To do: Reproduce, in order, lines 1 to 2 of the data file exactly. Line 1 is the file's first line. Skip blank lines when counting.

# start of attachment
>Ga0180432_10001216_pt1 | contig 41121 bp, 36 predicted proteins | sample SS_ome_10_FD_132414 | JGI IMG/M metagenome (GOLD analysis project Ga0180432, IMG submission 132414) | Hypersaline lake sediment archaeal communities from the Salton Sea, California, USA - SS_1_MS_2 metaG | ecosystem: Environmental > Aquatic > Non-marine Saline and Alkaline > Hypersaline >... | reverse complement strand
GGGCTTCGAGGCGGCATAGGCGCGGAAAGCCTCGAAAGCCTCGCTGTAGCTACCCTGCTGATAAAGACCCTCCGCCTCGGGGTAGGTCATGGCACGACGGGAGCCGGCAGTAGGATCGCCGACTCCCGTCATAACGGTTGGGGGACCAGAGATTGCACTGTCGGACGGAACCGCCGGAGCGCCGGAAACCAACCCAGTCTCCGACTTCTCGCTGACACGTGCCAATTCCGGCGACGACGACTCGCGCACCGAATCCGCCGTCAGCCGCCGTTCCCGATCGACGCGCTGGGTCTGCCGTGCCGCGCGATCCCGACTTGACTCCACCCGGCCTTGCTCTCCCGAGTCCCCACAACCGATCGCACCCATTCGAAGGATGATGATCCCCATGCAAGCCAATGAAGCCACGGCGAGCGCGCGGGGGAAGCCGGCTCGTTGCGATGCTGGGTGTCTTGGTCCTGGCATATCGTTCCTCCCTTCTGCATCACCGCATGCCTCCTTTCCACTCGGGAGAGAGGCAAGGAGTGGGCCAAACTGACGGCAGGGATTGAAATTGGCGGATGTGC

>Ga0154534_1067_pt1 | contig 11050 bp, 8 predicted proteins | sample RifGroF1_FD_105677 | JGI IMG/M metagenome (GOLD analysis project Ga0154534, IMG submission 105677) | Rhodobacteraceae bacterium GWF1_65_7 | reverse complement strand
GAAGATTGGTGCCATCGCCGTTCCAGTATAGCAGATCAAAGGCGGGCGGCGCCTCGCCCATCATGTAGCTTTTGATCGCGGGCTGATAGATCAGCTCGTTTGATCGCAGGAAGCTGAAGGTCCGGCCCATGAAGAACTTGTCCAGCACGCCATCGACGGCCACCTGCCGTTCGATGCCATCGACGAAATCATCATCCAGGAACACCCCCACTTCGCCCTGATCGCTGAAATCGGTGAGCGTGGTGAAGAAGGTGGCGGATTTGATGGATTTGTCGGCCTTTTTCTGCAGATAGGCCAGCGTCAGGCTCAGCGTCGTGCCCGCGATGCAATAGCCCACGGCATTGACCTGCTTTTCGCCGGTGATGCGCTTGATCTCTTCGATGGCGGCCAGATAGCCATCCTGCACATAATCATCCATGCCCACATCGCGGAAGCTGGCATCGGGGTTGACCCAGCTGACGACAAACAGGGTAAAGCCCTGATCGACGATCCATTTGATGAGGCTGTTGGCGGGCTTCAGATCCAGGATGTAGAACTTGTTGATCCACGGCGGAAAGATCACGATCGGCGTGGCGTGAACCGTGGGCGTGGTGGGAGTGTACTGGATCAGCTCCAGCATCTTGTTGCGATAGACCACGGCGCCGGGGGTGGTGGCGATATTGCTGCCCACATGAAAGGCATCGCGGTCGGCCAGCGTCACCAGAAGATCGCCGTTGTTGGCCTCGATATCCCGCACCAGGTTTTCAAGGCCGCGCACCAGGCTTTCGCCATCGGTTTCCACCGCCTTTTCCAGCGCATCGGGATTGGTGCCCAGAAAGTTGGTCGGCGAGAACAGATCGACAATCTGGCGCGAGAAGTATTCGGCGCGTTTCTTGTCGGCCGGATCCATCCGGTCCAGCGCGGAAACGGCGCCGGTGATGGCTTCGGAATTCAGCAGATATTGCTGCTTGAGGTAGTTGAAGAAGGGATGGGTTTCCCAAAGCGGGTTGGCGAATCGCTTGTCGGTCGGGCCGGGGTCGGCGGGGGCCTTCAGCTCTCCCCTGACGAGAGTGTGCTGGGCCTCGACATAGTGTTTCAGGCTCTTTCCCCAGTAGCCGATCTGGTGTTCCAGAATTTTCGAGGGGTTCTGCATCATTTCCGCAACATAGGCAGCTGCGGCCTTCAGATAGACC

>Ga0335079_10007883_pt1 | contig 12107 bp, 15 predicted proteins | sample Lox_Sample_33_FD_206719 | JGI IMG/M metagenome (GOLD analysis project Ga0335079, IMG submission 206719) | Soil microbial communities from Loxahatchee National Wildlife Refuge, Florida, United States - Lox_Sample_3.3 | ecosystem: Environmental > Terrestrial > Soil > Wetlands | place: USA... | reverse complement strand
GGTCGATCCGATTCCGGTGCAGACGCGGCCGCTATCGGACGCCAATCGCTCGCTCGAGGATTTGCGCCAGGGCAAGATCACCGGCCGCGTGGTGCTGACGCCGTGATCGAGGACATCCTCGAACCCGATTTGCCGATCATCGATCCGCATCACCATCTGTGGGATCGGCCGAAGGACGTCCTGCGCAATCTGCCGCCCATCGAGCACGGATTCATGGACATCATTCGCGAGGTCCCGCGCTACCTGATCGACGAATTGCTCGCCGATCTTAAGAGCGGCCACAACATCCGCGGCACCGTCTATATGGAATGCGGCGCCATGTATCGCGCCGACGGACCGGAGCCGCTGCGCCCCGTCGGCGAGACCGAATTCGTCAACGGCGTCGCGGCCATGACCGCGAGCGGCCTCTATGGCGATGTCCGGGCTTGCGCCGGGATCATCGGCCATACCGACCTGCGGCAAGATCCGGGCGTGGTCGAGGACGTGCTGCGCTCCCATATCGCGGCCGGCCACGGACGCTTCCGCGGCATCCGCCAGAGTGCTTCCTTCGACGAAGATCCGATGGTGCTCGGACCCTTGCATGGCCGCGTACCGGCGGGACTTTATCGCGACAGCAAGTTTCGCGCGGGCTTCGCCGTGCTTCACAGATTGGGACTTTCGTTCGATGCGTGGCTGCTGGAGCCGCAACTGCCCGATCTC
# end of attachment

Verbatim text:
>Ga0180432_10001216_pt1 | contig 41121 bp, 36 predicted proteins | sample SS_ome_10_FD_132414 | JGI IMG/M metagenome (GOLD analysis project Ga0180432, IMG submission 132414) | Hypersaline lake sediment archaeal communities from the Salton Sea, California, USA - SS_1_MS_2 metaG | ecosystem: Environmental > Aquatic > Non-marine Saline and Alkaline > Hypersaline >... | reverse complement strand
GGGCTTCGAGGCGGCATAGGCGCGGAAAGCCTCGAAAGCCTCGCTGTAGCTACCCTGCTGATAAAGACCCTCCGCCTCGGGGTAGGTCATGGCACGACGGGAGCCGGCAGTAGGATCGCCGACTCCCGTCATAACGGTTGGGGGACCAGAGATTGCACTGTCGGACGGAACCGCCGGAGCGCCGGAAACCAACCCAGTCTCCGACTTCTCGCTGACACGTGCCAATTCCGGCGACGACGACTCGCGCACCGAATCCGCCGTCAGCCGCCGTTCCCGATCGACGCGCTGGGTCTGCCGTGCCGCGCGATCCCGACTTGACTCCACCCGGCCTTGCTCTCCCGAGTCCCCACAACCGATCGCACCCATTCGAAGGATGATGATCCCCATGCAAGCCAATGAAGCCACGGCGAGCGCGCGGGGGAAGCCGGCTCGTTGCGATGCTGGGTGTCTTGGTCCTGGCATATCGTTCCTCCCTTCTGCATCACCGCATGCCTCCTTTCCACTCGGGAGAGAGGCAAGGAGTGGGCCAAACTGACGGCAGGGATTGAAATTGGCGGATGTGC